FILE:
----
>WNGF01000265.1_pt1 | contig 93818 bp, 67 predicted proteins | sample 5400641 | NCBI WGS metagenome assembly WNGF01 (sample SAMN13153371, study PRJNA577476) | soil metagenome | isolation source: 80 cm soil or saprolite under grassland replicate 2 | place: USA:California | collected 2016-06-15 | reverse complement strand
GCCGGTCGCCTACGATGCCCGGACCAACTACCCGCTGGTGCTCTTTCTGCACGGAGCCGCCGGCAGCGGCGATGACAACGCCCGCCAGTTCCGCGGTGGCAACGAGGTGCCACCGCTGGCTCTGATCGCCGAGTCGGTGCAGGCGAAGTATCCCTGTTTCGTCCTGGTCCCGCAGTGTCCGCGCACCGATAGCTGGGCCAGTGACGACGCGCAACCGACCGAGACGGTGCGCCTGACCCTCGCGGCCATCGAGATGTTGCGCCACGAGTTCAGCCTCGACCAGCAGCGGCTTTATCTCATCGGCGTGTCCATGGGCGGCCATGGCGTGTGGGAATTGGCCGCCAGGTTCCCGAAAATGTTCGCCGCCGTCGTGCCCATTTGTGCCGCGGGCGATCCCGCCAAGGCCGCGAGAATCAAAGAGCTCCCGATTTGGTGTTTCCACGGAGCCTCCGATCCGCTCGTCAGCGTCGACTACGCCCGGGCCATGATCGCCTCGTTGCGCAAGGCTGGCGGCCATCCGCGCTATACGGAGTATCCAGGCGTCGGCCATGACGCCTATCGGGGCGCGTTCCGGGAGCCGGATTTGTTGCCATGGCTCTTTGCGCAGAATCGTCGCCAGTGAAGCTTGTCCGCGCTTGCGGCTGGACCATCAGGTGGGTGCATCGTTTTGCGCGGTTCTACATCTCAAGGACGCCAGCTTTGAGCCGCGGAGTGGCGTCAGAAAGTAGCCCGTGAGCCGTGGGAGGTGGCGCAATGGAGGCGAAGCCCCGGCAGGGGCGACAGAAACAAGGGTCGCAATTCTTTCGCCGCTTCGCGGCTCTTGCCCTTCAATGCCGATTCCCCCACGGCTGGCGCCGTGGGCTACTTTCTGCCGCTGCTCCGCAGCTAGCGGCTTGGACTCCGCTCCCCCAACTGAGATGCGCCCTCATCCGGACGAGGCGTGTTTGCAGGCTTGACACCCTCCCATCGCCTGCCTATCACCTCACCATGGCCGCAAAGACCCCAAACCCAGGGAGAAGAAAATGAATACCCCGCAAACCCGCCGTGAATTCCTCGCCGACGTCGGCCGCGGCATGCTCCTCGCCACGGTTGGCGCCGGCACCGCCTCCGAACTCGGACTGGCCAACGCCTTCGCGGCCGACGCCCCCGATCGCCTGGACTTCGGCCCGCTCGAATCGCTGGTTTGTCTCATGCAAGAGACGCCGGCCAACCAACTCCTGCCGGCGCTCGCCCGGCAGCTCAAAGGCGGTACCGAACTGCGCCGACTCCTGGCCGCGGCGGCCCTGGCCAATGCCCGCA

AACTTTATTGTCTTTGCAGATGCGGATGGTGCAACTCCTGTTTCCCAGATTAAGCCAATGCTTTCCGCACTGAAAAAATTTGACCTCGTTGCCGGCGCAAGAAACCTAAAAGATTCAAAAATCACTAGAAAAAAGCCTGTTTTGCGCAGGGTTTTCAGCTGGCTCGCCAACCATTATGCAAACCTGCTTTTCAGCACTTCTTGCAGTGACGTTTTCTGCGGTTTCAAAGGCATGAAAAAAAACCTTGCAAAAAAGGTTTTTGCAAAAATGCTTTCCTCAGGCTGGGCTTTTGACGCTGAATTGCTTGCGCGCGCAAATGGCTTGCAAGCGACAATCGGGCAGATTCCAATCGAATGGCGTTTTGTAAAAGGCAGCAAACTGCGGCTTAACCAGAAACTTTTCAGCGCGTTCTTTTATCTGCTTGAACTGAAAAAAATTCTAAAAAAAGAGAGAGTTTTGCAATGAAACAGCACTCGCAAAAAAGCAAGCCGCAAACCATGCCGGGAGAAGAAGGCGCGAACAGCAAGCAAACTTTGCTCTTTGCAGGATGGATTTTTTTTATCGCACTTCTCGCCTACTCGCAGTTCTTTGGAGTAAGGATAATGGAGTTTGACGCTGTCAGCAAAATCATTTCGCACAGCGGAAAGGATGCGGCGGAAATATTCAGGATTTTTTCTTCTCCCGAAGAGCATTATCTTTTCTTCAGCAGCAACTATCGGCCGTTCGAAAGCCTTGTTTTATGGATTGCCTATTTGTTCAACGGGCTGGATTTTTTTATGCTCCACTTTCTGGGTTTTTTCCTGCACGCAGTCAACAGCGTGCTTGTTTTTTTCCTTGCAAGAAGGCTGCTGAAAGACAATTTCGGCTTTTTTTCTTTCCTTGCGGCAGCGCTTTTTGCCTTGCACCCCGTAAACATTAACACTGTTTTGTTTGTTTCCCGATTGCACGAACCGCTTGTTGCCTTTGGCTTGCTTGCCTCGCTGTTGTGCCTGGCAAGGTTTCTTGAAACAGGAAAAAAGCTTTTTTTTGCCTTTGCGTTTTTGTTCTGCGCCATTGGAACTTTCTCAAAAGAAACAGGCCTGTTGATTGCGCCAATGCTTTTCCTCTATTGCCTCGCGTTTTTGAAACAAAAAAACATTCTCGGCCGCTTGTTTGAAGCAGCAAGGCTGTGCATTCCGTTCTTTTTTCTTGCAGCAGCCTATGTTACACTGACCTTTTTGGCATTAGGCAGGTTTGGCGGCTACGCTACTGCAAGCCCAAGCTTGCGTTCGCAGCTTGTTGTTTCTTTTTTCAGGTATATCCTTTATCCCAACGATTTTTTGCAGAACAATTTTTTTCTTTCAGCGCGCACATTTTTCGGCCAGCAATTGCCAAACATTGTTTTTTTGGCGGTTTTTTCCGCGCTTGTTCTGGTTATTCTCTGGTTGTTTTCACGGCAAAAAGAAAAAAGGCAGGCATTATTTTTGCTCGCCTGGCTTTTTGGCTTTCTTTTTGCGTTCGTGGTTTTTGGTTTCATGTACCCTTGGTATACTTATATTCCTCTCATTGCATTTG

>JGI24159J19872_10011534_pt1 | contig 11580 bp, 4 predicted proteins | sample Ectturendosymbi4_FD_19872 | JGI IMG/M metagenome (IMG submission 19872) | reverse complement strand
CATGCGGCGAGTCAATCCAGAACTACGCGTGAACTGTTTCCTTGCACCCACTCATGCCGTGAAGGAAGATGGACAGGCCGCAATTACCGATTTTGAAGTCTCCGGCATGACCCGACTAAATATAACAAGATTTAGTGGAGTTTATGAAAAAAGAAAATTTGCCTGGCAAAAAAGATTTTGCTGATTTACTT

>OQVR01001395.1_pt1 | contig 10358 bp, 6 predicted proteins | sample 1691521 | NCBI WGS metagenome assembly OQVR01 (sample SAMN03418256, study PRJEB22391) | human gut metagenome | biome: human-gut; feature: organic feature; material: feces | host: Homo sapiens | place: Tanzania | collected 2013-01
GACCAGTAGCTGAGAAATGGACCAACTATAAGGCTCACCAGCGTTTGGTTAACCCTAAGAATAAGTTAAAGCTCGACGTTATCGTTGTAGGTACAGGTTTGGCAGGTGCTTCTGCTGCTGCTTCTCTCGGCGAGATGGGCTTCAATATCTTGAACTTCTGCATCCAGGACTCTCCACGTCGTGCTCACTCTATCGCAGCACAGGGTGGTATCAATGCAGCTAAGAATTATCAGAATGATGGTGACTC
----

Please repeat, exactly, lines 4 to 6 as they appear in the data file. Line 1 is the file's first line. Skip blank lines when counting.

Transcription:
>JGI24159J19872_10011534_pt1 | contig 11580 bp, 4 predicted proteins | sample Ectturendosymbi4_FD_19872 | JGI IMG/M metagenome (IMG submission 19872) | reverse complement strand
CATGCGGCGAGTCAATCCAGAACTACGCGTGAACTGTTTCCTTGCACCCACTCATGCCGTGAAGGAAGATGGACAGGCCGCAATTACCGATTTTGAAGTCTCCGGCATGACCCGACTAAATATAACAAGATTTAGTGGAGTTTATGAAAAAAGAAAATTTGCCTGGCAAAAAAGATTTTGCTGATTTACTT

>OQVR01001395.1_pt1 | contig 10358 bp, 6 predicted proteins | sample 1691521 | NCBI WGS metagenome assembly OQVR01 (sample SAMN03418256, study PRJEB22391) | human gut metagenome | biome: human-gut; feature: organic feature; material: feces | host: Homo sapiens | place: Tanzania | collected 2013-01